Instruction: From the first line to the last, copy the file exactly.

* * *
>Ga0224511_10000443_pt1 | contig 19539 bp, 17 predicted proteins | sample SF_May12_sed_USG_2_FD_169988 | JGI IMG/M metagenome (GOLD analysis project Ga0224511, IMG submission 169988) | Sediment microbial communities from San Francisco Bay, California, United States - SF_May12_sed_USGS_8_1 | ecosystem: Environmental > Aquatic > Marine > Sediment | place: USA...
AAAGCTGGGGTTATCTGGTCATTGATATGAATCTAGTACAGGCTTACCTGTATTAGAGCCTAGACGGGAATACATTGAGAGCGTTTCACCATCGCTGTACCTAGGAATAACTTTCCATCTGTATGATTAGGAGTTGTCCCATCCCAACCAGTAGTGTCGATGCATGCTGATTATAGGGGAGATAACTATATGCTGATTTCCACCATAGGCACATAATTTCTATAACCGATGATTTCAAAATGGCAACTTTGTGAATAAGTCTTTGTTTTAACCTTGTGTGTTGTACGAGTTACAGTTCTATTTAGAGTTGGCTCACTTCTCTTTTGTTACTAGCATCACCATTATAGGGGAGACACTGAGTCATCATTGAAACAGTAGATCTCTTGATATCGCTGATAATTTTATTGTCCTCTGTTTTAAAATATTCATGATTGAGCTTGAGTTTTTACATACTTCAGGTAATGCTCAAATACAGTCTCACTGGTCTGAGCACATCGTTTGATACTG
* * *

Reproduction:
>Ga0224511_10000443_pt1 | contig 19539 bp, 17 predicted proteins | sample SF_May12_sed_USG_2_FD_169988 | JGI IMG/M metagenome (GOLD analysis project Ga0224511, IMG submission 169988) | Sediment microbial communities from San Francisco Bay, California, United States - SF_May12_sed_USGS_8_1 | ecosystem: Environmental > Aquatic > Marine > Sediment | place: USA...
AAAGCTGGGGTTATCTGGTCATTGATATGAATCTAGTACAGGCTTACCTGTATTAGAGCCTAGACGGGAATACATTGAGAGCGTTTCACCATCGCTGTACCTAGGAATAACTTTCCATCTGTATGATTAGGAGTTGTCCCATCCCAACCAGTAGTGTCGATGCATGCTGATTATAGGGGAGATAACTATATGCTGATTTCCACCATAGGCACATAATTTCTATAACCGATGATTTCAAAATGGCAACTTTGTGAATAAGTCTTTGTTTTAACCTTGTGTGTTGTACGAGTTACAGTTCTATTTAGAGTTGGCTCACTTCTCTTTTGTTACTAGCATCACCATTATAGGGGAGACACTGAGTCATCATTGAAACAGTAGATCTCTTGATATCGCTGATAATTTTATTGTCCTCTGTTTTAAAATATTCATGATTGAGCTTGAGTTTTTACATACTTCAGGTAATGCTCAAATACAGTCTCACTGGTCTGAGCACATCGTTTGATACTG